Arduino does Hard Science

We don’t know why [stoppi71] needs to do gamma spectroscopy. We only know that he has made one, including a high-voltage power supply, a photomultiplier tube, and–what else–an Arduino. You also need a scintillation crystal to convert the gamma rays to visible light for the tube to pick up.

He started out using an open source multichannel analyzer (MCA) called Theremino. This connects through a sound card and runs on a PC. However, he wanted to roll his own and did so with some simple circuitry and an Arduino.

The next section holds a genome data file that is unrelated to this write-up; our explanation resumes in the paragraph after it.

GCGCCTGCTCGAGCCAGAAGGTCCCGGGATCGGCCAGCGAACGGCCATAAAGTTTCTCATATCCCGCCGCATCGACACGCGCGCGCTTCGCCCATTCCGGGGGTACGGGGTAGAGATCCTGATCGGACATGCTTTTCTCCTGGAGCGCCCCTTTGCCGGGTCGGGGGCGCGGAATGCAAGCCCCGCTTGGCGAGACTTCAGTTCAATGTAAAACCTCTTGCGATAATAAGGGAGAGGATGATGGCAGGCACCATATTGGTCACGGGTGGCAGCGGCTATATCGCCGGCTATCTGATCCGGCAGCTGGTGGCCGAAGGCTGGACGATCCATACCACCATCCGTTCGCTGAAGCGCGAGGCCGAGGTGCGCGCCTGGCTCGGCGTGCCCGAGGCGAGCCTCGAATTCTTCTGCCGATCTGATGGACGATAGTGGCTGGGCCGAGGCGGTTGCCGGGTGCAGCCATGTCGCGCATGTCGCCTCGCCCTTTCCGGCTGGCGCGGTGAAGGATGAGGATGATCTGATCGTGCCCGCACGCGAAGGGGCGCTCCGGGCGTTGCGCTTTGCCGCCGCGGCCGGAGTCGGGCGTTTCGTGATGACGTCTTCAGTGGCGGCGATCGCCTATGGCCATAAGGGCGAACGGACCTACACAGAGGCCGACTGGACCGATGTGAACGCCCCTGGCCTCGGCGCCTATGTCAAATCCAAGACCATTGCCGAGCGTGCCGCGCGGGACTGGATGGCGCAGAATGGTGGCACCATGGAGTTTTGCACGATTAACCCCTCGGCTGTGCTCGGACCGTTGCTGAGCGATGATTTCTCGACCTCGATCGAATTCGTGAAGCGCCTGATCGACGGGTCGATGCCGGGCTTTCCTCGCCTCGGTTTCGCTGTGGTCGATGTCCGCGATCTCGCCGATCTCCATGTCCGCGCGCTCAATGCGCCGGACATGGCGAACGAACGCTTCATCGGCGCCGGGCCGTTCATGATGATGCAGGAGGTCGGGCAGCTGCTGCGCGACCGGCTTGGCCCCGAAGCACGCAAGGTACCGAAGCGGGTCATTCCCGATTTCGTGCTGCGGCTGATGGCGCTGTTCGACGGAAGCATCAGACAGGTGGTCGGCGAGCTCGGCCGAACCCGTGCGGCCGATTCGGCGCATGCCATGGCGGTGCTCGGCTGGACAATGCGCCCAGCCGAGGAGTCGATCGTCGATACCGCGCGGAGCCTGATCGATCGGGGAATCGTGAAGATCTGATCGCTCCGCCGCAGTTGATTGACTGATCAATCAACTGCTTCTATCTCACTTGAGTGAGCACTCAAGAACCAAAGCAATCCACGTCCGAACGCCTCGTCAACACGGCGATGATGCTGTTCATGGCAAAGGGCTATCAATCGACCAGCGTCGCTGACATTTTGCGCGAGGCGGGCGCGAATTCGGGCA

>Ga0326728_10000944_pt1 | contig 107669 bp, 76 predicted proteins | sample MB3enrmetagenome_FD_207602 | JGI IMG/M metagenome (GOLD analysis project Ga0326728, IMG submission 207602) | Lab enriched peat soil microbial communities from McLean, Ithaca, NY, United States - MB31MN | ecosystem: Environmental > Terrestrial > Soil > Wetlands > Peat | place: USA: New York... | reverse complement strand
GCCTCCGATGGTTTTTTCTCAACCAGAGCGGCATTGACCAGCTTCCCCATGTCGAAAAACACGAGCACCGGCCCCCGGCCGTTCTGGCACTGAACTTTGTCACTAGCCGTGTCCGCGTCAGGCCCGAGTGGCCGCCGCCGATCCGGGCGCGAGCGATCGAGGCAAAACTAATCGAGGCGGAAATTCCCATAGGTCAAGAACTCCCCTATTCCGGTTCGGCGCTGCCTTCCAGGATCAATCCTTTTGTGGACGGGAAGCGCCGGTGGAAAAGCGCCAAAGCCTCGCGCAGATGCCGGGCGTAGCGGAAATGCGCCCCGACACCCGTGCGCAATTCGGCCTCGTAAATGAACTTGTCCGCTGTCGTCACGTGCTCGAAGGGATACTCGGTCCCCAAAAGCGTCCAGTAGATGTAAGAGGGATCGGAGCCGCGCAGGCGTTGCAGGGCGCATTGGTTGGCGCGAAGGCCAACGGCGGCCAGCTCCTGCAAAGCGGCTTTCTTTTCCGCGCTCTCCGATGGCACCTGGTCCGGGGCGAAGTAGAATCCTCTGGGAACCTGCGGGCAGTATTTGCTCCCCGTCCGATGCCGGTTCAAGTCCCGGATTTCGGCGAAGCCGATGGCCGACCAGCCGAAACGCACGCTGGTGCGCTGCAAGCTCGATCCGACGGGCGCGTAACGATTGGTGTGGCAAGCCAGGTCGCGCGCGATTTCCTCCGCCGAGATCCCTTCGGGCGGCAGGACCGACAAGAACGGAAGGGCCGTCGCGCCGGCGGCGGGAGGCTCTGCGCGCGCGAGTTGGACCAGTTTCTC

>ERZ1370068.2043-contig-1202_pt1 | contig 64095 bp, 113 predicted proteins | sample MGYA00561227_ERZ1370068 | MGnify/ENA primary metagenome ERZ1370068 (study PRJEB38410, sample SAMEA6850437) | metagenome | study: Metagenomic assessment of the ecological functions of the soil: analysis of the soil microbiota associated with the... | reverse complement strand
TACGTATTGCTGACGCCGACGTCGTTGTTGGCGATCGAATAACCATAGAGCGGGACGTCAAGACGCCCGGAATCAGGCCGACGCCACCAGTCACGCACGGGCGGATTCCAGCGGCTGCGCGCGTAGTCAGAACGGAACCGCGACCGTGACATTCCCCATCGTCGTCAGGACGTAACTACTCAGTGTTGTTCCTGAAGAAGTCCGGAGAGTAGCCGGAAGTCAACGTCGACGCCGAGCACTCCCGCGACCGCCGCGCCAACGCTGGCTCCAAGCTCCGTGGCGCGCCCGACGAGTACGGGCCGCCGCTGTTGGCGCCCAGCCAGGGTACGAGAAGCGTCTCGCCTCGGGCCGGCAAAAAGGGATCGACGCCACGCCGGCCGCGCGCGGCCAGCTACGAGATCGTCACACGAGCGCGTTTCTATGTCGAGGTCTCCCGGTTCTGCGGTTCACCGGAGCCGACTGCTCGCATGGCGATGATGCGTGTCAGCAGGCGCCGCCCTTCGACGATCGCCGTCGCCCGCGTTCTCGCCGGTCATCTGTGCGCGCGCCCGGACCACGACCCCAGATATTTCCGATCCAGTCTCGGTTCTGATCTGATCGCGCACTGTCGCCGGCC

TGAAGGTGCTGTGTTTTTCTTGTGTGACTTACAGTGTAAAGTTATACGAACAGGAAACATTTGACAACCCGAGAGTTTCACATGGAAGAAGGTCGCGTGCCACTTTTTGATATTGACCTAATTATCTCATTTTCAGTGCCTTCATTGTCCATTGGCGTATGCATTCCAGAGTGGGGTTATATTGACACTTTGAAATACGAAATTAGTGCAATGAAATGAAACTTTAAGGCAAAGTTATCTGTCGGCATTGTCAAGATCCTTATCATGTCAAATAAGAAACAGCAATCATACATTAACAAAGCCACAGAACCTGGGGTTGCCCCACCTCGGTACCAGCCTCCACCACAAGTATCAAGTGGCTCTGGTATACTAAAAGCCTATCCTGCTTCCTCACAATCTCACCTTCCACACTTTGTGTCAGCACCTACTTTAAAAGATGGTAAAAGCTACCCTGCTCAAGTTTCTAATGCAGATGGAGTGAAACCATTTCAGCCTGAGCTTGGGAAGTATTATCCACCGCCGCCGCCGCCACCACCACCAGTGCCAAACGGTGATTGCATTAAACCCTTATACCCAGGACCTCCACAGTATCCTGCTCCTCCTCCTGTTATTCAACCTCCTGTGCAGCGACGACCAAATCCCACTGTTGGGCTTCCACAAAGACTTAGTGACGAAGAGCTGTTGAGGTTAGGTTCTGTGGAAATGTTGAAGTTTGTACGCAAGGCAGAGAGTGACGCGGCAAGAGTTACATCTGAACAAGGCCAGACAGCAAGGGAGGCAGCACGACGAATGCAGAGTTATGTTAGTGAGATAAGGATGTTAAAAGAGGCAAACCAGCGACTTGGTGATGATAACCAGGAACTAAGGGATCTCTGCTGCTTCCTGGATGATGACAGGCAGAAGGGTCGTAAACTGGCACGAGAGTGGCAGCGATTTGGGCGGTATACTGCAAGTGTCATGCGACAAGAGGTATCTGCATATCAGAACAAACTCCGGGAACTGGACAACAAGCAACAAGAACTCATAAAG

The tube detects very faint light in the crystal so they need to be in a light-tight enclosure. The Arduino needs a little help to read the pulses from the tube in the form of a simple circuit. The circuit acts as a peak detector and the peaks last only about twenty microseconds. The post doesn’t have the schematic for the peak detector but the video, seen below, does.

If you want a run down on spectrometer projects, check out Hacklet 122. Admittedly, most of the ones we see rely on visible light.

Filed under: Arduino Hacks, tool hacks


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